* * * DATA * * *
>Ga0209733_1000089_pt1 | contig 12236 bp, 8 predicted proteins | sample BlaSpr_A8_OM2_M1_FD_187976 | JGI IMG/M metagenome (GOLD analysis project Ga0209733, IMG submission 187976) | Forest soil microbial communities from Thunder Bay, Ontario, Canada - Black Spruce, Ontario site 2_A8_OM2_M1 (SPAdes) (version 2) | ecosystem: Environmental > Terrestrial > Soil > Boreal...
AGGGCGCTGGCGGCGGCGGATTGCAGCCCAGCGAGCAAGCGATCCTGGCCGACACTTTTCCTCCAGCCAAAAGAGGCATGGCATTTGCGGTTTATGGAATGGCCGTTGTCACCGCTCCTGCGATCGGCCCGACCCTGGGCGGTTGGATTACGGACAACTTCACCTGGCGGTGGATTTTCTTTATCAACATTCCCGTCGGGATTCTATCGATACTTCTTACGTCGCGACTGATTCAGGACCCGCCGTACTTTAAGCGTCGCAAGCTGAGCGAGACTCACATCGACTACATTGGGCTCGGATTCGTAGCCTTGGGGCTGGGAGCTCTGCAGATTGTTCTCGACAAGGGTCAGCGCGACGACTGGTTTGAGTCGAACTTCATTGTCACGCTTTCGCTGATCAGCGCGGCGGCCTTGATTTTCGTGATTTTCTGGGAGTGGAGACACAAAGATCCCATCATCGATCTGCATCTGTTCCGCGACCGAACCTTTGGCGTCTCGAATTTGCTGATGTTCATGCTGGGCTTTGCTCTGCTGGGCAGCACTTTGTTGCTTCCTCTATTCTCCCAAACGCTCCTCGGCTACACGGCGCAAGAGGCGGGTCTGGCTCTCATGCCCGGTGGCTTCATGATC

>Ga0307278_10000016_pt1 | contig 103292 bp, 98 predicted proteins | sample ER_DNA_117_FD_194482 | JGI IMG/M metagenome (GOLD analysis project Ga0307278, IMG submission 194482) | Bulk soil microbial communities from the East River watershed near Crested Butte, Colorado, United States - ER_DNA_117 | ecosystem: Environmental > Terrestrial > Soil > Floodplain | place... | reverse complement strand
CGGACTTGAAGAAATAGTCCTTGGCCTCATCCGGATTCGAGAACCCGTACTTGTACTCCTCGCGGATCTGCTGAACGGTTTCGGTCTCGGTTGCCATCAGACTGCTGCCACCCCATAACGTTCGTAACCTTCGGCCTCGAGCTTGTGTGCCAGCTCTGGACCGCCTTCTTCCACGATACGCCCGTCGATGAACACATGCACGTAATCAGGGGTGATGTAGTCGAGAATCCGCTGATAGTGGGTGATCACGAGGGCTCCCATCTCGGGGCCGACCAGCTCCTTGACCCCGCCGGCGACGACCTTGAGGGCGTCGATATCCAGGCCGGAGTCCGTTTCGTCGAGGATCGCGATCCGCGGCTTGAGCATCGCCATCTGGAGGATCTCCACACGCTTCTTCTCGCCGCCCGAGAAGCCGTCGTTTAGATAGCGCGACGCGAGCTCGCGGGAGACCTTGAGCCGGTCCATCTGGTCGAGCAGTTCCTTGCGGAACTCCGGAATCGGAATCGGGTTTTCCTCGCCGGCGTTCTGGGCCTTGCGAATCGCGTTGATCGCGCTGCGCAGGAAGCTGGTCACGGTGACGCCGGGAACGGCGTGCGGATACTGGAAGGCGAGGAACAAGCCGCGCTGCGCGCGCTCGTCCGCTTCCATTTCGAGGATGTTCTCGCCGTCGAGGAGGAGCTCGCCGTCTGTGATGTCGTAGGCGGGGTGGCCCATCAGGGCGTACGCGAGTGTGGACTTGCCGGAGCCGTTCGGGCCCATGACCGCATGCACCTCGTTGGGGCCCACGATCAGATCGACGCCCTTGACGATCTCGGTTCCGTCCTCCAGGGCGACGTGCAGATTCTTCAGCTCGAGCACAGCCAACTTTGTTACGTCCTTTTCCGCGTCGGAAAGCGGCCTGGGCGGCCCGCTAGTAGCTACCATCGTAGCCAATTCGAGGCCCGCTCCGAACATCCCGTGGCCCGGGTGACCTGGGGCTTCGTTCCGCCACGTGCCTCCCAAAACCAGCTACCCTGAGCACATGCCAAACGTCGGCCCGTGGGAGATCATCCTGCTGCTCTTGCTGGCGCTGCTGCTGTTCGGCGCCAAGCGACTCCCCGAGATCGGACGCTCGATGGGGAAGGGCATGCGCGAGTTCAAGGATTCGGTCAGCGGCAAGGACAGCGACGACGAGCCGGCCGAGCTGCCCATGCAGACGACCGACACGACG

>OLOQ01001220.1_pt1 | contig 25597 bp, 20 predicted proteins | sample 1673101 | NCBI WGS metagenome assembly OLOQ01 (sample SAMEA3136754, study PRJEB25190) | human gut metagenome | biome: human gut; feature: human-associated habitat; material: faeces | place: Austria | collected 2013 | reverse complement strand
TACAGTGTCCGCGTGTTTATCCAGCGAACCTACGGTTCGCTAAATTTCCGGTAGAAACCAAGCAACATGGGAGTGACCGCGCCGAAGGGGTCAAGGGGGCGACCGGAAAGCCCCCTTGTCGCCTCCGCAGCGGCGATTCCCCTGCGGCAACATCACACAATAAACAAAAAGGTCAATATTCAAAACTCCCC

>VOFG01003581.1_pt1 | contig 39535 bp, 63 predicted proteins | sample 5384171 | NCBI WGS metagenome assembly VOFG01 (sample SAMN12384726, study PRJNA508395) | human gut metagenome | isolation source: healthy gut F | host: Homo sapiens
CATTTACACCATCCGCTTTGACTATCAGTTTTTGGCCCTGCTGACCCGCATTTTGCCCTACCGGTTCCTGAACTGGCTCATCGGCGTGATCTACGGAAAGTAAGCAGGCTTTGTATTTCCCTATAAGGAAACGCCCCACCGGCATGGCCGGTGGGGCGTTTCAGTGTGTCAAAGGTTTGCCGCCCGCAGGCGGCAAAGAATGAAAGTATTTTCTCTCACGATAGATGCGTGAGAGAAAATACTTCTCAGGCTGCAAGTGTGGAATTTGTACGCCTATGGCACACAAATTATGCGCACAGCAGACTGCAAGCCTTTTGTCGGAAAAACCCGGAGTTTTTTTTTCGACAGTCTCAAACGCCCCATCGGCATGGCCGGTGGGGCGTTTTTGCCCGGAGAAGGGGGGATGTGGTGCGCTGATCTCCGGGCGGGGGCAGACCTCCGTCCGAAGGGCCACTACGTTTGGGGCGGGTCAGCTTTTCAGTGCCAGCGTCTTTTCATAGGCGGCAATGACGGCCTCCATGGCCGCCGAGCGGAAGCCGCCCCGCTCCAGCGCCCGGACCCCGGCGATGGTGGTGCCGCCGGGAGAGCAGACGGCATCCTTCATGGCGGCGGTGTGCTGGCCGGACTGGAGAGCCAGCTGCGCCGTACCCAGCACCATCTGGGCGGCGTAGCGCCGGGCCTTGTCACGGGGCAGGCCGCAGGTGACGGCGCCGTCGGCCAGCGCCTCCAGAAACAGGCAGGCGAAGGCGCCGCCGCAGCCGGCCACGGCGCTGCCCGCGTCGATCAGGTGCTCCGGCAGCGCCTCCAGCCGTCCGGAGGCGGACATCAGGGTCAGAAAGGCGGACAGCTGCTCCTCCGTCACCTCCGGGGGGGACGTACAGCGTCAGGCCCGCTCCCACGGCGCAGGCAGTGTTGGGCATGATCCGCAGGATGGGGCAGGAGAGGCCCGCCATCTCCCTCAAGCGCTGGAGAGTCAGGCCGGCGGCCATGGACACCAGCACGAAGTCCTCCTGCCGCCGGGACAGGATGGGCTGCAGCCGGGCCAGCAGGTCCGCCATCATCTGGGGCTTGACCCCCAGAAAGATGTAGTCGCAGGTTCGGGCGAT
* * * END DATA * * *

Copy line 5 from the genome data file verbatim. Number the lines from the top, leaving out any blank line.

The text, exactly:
>OLOQ01001220.1_pt1 | contig 25597 bp, 20 predicted proteins | sample 1673101 | NCBI WGS metagenome assembly OLOQ01 (sample SAMEA3136754, study PRJEB25190) | human gut metagenome | biome: human gut; feature: human-associated habitat; material: faeces | place: Austria | collected 2013 | reverse complement strand